The houses are open on weekends year-round but Betsy-Tacy fans show up en masse each June for the Deep Valley Homecoming—this year from June 26-30— like a children’s book Coachella. (Deep Valley is the name Hart Lovelace gave her hometown in the books.) Activities include Betsy & Tacy home and neighborhood tours, narrated horse-drawn trolley rides, a Victorian Tea, Deep Valley Book Festival*, fashion show, living history actors, speakers and re-enactments, a vintage car show and more.
Inspiration for Modern Girls
Enthusiastic docents regularly lead tours of the houses and point out how the homes and the neighborhood compare to the books’ illustrations by Lois Lenski. From the old-fashioned kitchen, to the lace curtains and fine china, to the books and Maude Hart Lovelace memorabilia, tours furnish a cultural snapshot of the era, a chance to experience what it was like to live in a Midwestern town when the first automobile arrived and homes got their first telephones.
But beyond a nostalgic connection to a fictional world or a look at old houses with creaky floors and Victorian furniture, a visit to the Betsy-Tacy houses offers a look at the lives and friendships children, the aspirations of women at the turn of the last century, and celebrates girls who are, while old-fashioned, strikingly independent and adventurous.
While old telephones may be the highest tech you’ll experience on the tour, Betsy and Tacy aren’t totally off the grid. You’ll find constant discussion about them on Twitter and Pinterest.
*I’ll be at the Deep Valley Book Festival this year, signing copies of Off The Beaten Page: The Best Trips for Lit Lovers, Book Clubs and Girls on Getaways.
If you go:
Mankato is about an hour and a half south of the Twin Cities via I-169. The houses are open this summer on Friday and Saturday from 1:00 p.m. to 4:00 p.m. Admission is $5 for adults, $2 for children (under 5 free).
Since the beginning, Minnesota’s lakes and rivers have been the engine of the region’s development and the focus of recreation, not to mention the source of a whole lot of fish. The Twin Cities, for example, have their roots on the Mississippi River, which has transported timber and grain from the Midwest to markets in the east and powered the four mills of the Pillsbury family, among others, since the early 1800s. That made the riverfront in Minneapolis primarily an industrial area. Interesting, but not particularly scenic.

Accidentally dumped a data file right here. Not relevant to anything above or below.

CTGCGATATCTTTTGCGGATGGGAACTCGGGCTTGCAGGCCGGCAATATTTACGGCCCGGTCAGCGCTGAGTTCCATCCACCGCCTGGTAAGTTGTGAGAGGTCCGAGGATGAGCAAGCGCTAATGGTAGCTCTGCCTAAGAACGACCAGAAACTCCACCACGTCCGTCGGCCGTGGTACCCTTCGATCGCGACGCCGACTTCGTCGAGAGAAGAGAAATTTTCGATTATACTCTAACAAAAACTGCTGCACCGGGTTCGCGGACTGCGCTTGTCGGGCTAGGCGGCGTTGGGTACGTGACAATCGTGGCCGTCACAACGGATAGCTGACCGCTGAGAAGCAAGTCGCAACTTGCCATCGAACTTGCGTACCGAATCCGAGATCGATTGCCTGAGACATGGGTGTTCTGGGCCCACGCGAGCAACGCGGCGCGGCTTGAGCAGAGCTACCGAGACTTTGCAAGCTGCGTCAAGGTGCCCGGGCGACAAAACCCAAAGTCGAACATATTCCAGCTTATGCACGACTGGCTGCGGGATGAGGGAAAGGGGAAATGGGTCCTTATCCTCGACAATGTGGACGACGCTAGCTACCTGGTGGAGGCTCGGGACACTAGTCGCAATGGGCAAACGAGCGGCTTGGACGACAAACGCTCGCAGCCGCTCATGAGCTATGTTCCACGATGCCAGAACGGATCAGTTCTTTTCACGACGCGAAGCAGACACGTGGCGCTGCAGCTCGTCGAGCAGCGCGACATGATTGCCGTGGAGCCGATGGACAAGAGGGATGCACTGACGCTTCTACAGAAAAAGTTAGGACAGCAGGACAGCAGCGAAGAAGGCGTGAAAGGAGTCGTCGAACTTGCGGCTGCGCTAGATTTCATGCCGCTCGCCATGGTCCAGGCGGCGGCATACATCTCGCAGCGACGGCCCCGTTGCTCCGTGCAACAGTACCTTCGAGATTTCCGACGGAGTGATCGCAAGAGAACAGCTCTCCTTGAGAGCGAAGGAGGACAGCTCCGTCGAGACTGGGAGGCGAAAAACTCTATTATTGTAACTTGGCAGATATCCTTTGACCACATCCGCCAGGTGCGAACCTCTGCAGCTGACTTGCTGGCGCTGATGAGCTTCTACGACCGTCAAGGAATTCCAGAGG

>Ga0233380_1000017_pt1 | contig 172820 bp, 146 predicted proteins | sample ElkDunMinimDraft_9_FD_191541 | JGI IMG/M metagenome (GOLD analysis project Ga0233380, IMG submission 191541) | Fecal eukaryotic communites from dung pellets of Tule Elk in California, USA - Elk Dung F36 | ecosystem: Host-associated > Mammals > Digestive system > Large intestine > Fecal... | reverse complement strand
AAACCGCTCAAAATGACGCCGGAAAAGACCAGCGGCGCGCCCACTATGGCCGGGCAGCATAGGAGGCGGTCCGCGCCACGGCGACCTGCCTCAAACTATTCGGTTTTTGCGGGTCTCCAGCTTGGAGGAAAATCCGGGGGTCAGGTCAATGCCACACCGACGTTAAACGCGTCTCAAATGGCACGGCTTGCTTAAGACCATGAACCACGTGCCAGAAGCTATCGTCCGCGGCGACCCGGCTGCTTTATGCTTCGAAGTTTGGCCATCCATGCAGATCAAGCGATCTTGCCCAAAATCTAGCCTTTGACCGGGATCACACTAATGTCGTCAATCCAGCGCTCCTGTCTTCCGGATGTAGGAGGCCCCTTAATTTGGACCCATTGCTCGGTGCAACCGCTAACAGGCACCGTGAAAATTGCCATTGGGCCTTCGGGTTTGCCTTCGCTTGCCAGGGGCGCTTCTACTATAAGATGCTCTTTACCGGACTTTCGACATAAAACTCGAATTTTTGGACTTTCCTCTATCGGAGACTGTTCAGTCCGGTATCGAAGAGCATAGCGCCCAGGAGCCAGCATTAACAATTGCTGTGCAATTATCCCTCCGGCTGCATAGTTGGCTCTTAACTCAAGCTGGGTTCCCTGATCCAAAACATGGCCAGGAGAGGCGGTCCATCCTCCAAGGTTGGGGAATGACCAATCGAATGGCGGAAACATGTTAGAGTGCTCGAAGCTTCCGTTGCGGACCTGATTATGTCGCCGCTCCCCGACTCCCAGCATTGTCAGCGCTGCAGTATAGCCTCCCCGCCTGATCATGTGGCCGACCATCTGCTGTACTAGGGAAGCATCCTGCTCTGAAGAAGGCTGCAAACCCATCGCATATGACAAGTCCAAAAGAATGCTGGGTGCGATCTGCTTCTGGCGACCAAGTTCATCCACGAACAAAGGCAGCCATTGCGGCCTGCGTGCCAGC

All of that is changing as the city rediscovers and redevelops its waterfront. The mills and warehouses have been converted to trendy apartments and condominiums now and that section of the riverfront is part of an expanding Mill Ruins Park. It’s the sight of the Mill City Farmers Market in summer, where you can eat and buy great organic produce under the watchful gaze of some of the world’s great playwrights who look down from the Guthrie Theater next door.
Though the new version of the riverfront is more vibrant, it’s the unusual history here that makes it so intriguing. You can revisit the city’s early days in several ways. First, pick up a copy of Mary Relindes Ellis’s novel Bohemian Flats, which is named after the area slightly downriver from the mills which was home to the city’s poorest immigrants, mainly from Germany and eastern Europe (or Bohemia) who are the subject of the story. Set after World War I, the book traces the progress of a German immigrant family who settled in the ramshackle village that grew up along a low point along the river, many of whom worked in the flour mills.
Next, start a riverfront tour at the Mill City Museum, which offers an in-depth look at the flour industry and the early days of Minneapolis. It’s built into the ruins of what was once the world’s largest flour mill. Wander the across the Stone Arch bridge for a terrific view of the river and St. Anthony Falls, which powered the mills and check out the paths and ruins along the water. Grab some grub at the Farmer’s Market and watch the river roll by as you eat.
Book lovers will want to wander down Washington Avenue to explore the Minnesota Center for Book Arts at Open Book. You can view the artistic assembly of the pages, covers, and spines, then peruse the shop at MCBA, which is a reader’s delight of books, gifts, handmade paper, and journals.